In this cheesy, brain-dead teenage effort to join the “Is everybody gay?” movement fueled by TV sitcoms, three competitive high school bad girls decide the hippest thing to own since red smartphones and titty tattoos is a G.B.F. (i.e., gay best friend). It’s the latest thing in sexless accessories, like Glee without songs. I’m all for teenage liberation and social conscience raising before college over ignorance, bullying and closeted terror. But this “gays are cute and fun, so let’s treat ’em like bichon frisés” idea is a terrible basis for a movie, and the bitch queens of both sexes in G.B.F. are as witty as an S.T.D.
When a nice, intelligent, clean-cut boy named Tanner (a talented but wasted Michael J. Willett) is inadvertently outed as gay, the three most popular girls in school adopt him as a mascot to fuel their leadership potential. In the frenzied search for their very own pet homosexual, the three girls—wannabe diva Caprice, faux goody-goody redhead Ashley and gorgeous blonde Fawcett, named after you know who because she won best hair three years in a row—take him on as a homework assignment. They dress him in purple and pink, give him a hair style that makes Liberace look like the winner of the Heisman Trophy, introduce him to an app for finding him potential bedmates in the same geographical radius as the school and even protect him against the campus jocks. “Touch him again,” they warn, “and you won’t be able to get as much as a half-assed hand job!” (So much for humor.) This is appalling to Tanner’s best friend, a closeted powder puff named Brent (Paul Iacono), who secretly covets Tanner himself but lacks the cojones to come out. So he turns on his pal and tries to destroy his chances for prom king by organizing an anti-gay prom that shuns homosexuals. (So much for conflict.) Everything backfires, everyone ends up in bed with someone you never expect, and then the prom! The less said about that the better.
Needless to say, none of this makes one lick of sense, especially the character of Tanner, who doesn’t consider himself typically gay at all and actually looks and acts like the straightest boy in the school. Yet for reasons only the filmmakers know, he goes along with the “fabulousness” of his makeover without putting up much of a fight. The three “fashionistas” turn him into a parody of Paul Lynde, he’s willing to choose them over his old nonjudgmental friends, and he turns down the handsomest boy in school (Taylor Frey), a repressed Mormon so frustrated he literally throws himself at every guy at the prom, ending up naked in the backseat of a car with another hunk, declaring, “For a face like yours, I’d out myself to the entire Mormon Tabernacle Choir.” There’s even a cat named Anderson Coo-purr. Worse still, we are subjected to the nauseating humiliation of screechy-voiced Megan Mullally, from Will & Grace, as Brent’s well-meaning mother from hell who hits up her gay son for poppers, buys them matching Capri pants and tries to bond by staging a “gay movie night” on the sofa as they watch Brokeback Mountain.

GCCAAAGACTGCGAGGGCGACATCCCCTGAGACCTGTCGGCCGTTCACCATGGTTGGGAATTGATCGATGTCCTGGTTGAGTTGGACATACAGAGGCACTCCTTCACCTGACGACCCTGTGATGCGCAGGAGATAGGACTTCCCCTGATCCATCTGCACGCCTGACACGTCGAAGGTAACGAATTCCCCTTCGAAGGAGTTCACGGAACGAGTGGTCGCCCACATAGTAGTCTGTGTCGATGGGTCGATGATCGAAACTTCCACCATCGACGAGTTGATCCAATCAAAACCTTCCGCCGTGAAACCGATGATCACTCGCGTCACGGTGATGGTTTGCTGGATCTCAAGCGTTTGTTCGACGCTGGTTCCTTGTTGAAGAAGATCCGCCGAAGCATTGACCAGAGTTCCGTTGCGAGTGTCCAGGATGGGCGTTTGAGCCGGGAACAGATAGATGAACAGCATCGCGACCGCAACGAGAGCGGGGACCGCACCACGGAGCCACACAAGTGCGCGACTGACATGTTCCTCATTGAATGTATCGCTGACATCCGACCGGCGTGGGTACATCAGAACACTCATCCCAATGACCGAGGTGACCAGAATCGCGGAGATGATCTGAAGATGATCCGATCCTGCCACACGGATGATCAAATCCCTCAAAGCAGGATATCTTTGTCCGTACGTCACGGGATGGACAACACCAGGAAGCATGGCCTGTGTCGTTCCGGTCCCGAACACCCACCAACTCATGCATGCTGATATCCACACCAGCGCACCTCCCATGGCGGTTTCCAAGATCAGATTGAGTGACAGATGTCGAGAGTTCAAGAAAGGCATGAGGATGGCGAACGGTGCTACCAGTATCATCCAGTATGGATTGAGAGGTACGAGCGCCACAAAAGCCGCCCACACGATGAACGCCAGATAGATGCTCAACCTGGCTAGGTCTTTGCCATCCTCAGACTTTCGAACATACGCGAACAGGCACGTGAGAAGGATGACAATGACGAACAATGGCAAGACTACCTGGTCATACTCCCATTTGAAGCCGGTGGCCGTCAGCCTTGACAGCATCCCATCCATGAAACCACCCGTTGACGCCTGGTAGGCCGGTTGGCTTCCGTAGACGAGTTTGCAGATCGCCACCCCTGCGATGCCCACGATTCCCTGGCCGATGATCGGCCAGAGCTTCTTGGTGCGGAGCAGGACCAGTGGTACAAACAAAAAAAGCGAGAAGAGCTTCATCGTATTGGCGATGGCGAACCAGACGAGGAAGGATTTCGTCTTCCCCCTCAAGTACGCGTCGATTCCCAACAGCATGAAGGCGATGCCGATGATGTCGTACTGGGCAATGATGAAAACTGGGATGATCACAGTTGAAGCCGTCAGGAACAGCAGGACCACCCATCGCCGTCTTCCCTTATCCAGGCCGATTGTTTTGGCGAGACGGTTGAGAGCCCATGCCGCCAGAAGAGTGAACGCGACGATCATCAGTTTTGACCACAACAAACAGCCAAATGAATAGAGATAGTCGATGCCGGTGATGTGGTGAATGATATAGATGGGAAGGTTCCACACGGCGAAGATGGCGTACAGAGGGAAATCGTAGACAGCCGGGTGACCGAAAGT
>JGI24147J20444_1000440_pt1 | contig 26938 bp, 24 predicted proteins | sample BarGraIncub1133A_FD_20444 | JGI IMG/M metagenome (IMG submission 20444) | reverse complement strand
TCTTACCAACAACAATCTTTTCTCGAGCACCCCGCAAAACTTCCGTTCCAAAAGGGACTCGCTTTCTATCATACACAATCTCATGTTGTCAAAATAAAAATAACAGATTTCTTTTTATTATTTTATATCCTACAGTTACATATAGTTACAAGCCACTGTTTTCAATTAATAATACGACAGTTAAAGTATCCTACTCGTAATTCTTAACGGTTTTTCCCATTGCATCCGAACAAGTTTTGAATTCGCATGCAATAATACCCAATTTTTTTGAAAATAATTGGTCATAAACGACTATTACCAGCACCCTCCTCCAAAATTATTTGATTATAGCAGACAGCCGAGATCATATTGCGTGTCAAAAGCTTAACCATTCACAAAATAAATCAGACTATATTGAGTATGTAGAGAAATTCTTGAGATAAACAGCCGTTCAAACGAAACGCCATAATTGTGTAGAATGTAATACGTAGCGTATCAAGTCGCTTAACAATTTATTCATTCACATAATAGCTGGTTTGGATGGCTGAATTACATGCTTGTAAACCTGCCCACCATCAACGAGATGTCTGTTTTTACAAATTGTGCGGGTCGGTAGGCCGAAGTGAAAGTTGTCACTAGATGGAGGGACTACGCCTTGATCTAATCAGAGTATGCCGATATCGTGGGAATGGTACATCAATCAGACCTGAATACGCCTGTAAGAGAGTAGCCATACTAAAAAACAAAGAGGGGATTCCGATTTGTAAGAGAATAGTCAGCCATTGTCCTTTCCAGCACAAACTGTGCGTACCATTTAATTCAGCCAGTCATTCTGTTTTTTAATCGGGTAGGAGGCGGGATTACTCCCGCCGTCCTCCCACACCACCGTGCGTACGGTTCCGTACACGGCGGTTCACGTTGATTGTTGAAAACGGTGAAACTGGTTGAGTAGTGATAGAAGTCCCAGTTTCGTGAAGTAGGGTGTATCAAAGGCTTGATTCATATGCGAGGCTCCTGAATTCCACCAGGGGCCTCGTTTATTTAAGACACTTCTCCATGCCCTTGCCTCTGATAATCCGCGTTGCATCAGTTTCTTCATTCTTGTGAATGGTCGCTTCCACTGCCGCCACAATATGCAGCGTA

I mean, who thinks up this stuff? In this case, it’s an incompetent director named Darren Stein and a cliché-driven screenwriter named George Northy, who actually writes dialogue no self-respecting human being of any persuasion could find tolerable. Example: “What’s a sodomite?” “I think it’s like a dust mite, only with sod.” I guess I’ve seen worse teen sex comedies, but it’s rare to encounter one this stupid.
WRITTEN BY George Northy
DIECTED BY Darren Stein
STARRING Michael J. Willett, Paul Iacono and Sasha Pieterse
RUNNING TIME 92 min.